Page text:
Washington, D.C., – A coalition of voting rights advocates hailed this week’s order by the United States Supreme Court rejecting a challenge brought by Arizona and Kansas officials to federal procedures for establishing proof of United States citizenship when registering to vote. The Supreme Court’s order deniedcertiorari in Kobach v. U.S. Election Assistance Commission, No. 14-1164, and marks an important reaffirmation of the power of Congress to regulate voter registration for federal elections under the National Voter Registration Act of 1993 (NVRA).
“Congress passed the NVRA to guarantee citizens fair and convenient access to voter registration — regardless of whether states burden the voter registration process with unnecessary bureaucratic hurdles, said Ezra Rosenberg, co-director of the Voting Rights Project at the Lawyers’ Committee for Civil Rights Under Law. “Arizona and Kansas had their day in court but simply failed to show the need for their proof of citizenship procedures.”
Attorneys for the Lawyers’ Committee and several other legal organizations and law firms represent the Inter Tribal Council of Arizona, Inc., the Arizona Advocacy Network, the League of United Latin American Citizens Arizona, and Maricopa County Commissioner Steve Gallardo as defendant-intervenors in the Kobach lawsuit, who oppose the effort by Arizona and Kansas to add documentary “proof of citizenship” requirements to the National Mail Voter Registration Form (Federal Form). The Federal Form is issued by the U.S. Election Assistance Commission pursuant to the NVRA, and allows citizens to establish their voting eligibility by an attestation of citizenship under oath, just as the vast majority of other states’ voter registration applications allow their citizens to do.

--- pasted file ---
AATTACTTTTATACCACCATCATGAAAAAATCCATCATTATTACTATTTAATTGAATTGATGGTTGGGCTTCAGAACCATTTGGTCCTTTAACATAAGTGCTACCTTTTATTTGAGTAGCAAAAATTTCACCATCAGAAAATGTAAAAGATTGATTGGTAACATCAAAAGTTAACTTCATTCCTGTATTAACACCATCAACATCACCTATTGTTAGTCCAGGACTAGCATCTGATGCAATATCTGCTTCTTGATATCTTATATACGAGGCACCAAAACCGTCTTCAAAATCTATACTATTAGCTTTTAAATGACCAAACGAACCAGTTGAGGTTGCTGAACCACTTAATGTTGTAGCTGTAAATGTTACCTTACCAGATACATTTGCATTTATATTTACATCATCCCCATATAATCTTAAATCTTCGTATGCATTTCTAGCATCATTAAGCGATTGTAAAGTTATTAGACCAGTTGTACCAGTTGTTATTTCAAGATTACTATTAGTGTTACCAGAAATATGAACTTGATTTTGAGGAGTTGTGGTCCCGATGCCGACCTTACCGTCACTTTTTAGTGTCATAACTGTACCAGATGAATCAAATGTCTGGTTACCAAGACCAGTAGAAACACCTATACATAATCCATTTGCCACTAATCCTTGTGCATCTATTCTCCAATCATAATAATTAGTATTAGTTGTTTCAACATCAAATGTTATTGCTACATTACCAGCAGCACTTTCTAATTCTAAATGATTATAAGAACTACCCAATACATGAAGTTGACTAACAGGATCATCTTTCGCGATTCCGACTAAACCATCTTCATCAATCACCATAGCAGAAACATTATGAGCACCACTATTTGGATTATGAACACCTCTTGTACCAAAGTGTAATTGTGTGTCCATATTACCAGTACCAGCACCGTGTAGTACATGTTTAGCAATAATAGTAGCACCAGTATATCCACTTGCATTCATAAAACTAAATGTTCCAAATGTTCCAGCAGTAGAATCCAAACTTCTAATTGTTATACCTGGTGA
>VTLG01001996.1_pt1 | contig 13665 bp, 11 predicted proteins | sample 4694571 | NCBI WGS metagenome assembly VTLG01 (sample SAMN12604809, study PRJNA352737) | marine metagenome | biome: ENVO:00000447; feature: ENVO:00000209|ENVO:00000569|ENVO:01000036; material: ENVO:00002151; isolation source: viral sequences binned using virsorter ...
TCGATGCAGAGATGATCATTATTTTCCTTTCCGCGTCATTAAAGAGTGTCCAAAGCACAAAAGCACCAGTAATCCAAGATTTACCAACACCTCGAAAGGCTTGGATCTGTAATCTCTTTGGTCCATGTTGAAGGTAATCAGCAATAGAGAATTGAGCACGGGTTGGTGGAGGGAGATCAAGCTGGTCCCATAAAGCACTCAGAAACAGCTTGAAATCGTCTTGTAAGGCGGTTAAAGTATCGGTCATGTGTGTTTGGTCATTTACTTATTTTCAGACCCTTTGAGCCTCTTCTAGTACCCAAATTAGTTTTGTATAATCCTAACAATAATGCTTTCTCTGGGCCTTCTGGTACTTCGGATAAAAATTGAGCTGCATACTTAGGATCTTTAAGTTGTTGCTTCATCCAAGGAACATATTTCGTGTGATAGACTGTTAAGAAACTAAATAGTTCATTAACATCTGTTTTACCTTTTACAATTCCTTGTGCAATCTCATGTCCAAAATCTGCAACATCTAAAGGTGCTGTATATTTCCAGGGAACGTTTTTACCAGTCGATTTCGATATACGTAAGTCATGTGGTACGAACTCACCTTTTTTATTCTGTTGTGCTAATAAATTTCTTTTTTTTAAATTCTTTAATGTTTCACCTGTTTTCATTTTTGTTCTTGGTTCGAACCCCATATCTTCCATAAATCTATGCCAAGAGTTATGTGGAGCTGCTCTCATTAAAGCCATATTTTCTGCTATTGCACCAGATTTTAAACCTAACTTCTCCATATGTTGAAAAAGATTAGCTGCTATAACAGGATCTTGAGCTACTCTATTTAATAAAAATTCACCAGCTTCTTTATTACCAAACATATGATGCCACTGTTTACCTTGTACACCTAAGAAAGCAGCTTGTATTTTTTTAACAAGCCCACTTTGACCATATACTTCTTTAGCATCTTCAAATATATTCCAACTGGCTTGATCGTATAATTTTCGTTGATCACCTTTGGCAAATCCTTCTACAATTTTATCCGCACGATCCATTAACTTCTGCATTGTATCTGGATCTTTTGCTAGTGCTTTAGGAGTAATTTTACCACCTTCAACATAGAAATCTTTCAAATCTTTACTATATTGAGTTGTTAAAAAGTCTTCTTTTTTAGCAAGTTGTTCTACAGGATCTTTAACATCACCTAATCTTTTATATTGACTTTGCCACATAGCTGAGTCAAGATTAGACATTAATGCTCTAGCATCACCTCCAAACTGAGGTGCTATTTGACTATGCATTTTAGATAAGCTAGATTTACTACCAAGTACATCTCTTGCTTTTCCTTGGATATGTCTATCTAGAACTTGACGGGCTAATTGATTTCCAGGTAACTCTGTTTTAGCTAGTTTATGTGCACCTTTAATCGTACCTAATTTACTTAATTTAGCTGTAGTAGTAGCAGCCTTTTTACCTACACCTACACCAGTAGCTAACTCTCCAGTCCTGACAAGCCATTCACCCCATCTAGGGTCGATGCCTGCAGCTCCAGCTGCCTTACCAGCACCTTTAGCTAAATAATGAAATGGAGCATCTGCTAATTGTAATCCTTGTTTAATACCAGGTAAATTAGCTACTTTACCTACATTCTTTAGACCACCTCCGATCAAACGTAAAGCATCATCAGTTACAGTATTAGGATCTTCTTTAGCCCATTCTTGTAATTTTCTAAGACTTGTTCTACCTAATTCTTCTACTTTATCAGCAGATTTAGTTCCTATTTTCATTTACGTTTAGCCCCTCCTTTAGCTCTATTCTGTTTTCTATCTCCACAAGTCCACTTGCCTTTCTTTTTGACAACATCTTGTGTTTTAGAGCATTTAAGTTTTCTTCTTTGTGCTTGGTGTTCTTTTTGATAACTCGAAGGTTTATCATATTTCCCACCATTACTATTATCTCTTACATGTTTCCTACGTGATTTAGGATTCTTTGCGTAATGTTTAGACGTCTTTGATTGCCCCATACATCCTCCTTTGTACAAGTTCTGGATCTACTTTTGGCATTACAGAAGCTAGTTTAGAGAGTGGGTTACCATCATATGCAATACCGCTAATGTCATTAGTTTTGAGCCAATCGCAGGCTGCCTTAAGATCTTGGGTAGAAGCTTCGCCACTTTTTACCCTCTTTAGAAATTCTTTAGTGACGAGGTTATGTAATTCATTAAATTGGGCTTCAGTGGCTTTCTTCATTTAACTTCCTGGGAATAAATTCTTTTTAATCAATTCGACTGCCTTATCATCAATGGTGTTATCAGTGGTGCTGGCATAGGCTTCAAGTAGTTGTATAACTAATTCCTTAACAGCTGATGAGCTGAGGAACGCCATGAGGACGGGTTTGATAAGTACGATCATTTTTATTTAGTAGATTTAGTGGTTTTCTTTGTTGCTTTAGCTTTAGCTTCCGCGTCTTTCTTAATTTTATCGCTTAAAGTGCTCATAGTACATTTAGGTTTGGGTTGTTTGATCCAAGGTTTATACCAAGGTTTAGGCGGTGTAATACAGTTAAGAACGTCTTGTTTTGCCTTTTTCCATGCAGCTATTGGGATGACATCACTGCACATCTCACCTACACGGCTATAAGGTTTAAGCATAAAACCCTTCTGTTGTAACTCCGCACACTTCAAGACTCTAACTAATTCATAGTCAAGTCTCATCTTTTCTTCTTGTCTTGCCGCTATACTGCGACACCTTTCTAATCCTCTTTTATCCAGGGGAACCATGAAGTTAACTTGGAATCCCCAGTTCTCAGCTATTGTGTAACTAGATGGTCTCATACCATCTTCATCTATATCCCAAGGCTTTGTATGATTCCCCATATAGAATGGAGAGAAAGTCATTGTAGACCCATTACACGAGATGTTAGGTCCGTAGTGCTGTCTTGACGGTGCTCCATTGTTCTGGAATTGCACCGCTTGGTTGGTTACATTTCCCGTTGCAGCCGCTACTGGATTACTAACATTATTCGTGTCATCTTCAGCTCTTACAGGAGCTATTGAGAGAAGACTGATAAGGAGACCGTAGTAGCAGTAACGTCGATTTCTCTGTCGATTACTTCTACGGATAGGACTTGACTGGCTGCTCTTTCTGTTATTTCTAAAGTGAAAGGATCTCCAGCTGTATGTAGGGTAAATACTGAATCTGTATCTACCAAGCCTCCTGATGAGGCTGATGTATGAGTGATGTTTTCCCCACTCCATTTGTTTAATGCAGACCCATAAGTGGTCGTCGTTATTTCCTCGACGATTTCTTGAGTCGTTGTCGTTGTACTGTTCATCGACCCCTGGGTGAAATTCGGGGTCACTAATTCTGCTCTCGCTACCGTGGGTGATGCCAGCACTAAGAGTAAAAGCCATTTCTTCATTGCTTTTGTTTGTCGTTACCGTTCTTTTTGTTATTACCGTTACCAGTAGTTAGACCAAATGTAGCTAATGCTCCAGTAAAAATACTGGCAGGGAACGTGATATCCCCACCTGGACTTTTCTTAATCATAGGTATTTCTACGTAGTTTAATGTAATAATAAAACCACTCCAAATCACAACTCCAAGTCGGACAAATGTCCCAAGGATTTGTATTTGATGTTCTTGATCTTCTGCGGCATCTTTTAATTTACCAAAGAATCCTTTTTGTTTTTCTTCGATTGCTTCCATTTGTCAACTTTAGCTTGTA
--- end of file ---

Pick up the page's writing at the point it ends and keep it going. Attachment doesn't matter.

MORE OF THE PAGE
In an earlier lawsuit against Arizona, Arizona v. Inter Tribal Council of Arizona, Inc., 133 S. Ct. 2247 (2013), in which the Lawyers’ Committee represented the same parties, the Supreme Court held that Arizona is required to “accept and use” the Federal Form regardless of whether the application satisfies the more burdensome proof of citizenship requirement those states have enacted.
After the ITCA decision, Arizona and Kansas unsuccessfully petitioned the EAC to conform the Federal Form to their state requirements, and then filed the Kobach lawsuit asking a federal court to order the EAC to modify the Federal Form to include their state requirements. Although a federal district court judge initially ruled in favor of the states, the Tenth Circuit Court of Appeals granted an immediate stay of the district court’s decision, and on November 7, 2014, the Tenth Circuit reversed the district court. This week’s Supreme Court order declined to review that Tenth Circuit decision.